Rear-wheel drive (RWD) sends power to the back tires only. Is RWD a good choice for snow and ice? Unfortunately, RWD is often associated with “fish-tailing” issues during slick conditions. As the power is sent to the rear wheels, this causes the dreaded back slip when the truck or car is trying to navigate icy or snow. Pickup trucks often are equipped with RWD, and drivers might have resorted to adding weight to the truck bed to improve traction control.
Snow Tires for Additional Traction
While AWD and 4WD can help drivers navigate and manage snow and ice on the road, snow tires also can help. In areas where winter means heavier snow and icy conditions, snow tires can provide additional grip and security when road conditions are poor.
Snow tires feature different treads to help improve traction; some even offer studs. However, not all areas allow studded tires. Before investing in snow tires, drivers might want to do a bit of research to find out what tire is best for their area and their vehicle.
Other Tips for Navigating Wintry Roads
Many areas of the country will deal with snowy conditions and icy roads during the winter months. While AWD and snow tires can greatly improve traction and make the commute much less worrisome, the drivetrain and tires don’t solve all the issues. Other drivers aren’t always so careful, and driving during winter requires diligence on the road.
When conditions get slippery and snowy, drivers should stay off the road if possible. Morning and evening commutes might be especially long, as drivers are, hopefully, slowing down. If drivers don’t have to leave the house…stay home! If driving is unavoidable (work calls!), then take it slow. Keep a safe distance and be aware of surroundings. If possible, wait to leave until the plows have cleared streets and highways.
Before winter hits, drivers should make sure their vehicle is ready to handle those icy and slick roads. Are wiper blades dull? Change them! Make sure tires have been rotated or replaced (if they are at the end of their life).
Make sure to have a winter emergency kit in the car. The Old Farmer’s Almanac advises that the emergency kit should include a flashlight (check the batteries), blankets (and other warm items like mittens, scarves, etc.), jumper cables, an ice scraper, water, safety lights (like road flares) and a medical kit, too. Keep a winter kit in each car. During hazardous wintry weather, it’s possible that drivers could be stuck or stranded. A kit allows drivers to have the basics in case of an emergency.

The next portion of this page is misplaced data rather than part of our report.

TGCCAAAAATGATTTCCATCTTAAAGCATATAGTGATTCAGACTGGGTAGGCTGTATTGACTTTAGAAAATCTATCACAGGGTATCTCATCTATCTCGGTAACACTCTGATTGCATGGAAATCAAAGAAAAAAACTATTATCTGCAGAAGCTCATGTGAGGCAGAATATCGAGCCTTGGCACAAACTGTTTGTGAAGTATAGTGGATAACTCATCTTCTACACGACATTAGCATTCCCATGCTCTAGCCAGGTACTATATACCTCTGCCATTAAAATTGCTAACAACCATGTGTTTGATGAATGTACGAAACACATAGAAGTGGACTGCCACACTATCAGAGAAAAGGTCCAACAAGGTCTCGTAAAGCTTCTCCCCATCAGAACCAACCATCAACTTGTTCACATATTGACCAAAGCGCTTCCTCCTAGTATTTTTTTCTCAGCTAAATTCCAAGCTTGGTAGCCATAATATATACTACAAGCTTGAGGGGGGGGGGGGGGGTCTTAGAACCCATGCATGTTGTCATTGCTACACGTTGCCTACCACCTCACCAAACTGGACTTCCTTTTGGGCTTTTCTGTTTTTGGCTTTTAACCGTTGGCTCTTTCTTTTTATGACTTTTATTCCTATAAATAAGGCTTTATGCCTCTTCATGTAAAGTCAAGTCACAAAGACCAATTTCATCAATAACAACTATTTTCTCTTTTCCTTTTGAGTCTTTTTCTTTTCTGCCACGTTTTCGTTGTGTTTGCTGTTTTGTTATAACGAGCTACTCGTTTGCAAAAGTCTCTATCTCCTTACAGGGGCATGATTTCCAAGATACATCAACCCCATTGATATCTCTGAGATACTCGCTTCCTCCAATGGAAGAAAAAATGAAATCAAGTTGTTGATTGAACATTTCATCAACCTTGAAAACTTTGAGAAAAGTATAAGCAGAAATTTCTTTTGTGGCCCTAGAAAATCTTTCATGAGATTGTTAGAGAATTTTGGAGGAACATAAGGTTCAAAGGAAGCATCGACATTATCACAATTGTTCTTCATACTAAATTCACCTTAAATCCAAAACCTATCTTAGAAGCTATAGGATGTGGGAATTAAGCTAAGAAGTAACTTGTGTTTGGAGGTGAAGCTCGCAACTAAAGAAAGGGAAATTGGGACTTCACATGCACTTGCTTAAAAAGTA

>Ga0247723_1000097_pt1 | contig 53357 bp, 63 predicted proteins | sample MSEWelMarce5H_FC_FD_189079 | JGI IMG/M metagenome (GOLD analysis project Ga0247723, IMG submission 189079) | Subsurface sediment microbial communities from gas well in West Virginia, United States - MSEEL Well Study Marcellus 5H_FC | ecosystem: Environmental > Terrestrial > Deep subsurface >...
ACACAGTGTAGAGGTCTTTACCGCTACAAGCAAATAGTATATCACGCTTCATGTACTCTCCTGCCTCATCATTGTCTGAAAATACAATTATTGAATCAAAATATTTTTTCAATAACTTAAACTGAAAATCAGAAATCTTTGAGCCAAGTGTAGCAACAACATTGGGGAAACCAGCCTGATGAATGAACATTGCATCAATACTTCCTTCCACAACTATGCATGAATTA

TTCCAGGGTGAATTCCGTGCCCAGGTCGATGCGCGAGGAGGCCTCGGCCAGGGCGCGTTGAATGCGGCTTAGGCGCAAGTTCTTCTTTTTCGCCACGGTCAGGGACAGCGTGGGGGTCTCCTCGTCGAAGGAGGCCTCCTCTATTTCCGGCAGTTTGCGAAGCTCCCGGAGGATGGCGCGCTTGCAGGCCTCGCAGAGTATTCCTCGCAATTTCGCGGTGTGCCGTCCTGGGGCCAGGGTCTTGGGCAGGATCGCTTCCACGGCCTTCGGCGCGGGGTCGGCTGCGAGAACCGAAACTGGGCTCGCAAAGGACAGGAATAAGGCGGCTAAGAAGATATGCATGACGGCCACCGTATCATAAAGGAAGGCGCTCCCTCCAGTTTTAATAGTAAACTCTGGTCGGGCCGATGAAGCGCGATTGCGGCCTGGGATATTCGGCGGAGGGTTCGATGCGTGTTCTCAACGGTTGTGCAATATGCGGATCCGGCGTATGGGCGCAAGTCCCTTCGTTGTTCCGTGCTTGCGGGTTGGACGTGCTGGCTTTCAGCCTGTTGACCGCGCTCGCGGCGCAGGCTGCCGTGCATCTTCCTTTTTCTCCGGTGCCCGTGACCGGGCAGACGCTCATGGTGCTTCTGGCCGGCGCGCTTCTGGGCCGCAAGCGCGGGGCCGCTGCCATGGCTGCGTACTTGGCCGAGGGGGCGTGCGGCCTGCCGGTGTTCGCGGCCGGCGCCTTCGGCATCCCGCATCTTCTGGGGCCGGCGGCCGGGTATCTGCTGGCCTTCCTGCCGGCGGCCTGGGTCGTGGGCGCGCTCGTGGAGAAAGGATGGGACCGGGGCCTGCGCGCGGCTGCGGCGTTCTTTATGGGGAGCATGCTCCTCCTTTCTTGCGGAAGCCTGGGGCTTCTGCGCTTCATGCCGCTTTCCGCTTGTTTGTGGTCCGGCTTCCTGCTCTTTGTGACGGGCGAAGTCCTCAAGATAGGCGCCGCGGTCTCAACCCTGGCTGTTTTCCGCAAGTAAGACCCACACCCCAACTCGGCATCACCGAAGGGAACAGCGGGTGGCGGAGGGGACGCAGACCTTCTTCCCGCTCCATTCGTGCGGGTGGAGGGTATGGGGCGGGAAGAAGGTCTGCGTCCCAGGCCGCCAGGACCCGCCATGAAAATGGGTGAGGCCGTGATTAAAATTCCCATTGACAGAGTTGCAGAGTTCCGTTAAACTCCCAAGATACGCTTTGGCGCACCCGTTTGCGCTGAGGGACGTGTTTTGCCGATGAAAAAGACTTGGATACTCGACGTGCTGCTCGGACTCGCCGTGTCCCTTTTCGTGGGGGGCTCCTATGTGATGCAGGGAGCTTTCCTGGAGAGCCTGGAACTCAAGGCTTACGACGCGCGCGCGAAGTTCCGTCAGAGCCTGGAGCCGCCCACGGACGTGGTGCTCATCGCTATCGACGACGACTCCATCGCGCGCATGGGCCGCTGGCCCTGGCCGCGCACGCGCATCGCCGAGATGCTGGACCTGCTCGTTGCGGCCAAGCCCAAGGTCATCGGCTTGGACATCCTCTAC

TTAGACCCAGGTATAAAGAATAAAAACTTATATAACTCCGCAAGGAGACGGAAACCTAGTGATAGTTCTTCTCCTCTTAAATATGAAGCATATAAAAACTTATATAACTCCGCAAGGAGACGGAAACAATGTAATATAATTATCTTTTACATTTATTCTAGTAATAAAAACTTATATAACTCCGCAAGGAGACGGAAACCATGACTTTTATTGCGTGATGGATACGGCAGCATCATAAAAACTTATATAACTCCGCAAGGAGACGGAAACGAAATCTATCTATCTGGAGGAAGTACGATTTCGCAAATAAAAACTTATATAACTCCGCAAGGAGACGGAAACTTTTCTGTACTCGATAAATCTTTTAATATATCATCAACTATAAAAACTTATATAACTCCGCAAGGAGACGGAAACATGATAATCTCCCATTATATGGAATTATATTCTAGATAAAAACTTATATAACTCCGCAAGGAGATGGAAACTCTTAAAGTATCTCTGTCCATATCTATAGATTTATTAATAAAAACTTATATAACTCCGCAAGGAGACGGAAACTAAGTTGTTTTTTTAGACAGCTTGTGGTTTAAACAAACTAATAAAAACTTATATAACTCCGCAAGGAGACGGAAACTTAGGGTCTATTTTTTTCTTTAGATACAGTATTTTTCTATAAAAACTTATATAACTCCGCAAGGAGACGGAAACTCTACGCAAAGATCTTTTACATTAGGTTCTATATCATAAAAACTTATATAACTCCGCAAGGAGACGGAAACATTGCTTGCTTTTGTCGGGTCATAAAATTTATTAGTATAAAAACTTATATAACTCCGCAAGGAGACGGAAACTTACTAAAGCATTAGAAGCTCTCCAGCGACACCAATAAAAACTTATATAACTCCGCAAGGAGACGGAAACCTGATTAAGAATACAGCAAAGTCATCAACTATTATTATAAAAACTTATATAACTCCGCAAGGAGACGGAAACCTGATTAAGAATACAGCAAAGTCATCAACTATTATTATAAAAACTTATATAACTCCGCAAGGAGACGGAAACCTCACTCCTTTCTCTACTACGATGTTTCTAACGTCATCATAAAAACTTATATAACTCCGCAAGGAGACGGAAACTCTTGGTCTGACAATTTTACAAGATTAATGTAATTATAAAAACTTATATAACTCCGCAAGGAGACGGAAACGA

In addition to the Almanac’s recommendations, drivers also might wish to always keep a cell phone charger in their car, too. Non-perishable snacks also could be a great option for the kit…just in case.
Buying a New Car before Winter
Drivers who are on the hunt for a new car before winter might consider their drivetrain options. For individuals living in areas of the country that are often hit by icy weather and heavy snow, all-wheel drive might be the best option. However, drivers who only need to navigate some light snow might be better off selecting a vehicle with front-wheel drive.
Four-wheel drive is its own separate drivetrain. And those who want to go off-roading, trek through tough terrain and maybe even drive on soft sandy beaches might opt for a vehicle with four-wheel drive. No matter what drivetrain drivers select to power those wheels, though, icy, wet and snowy conditions still require driving diligence. While AWD or 4WD can improve traction, drivers still need to exercise caution when navigating winter roads.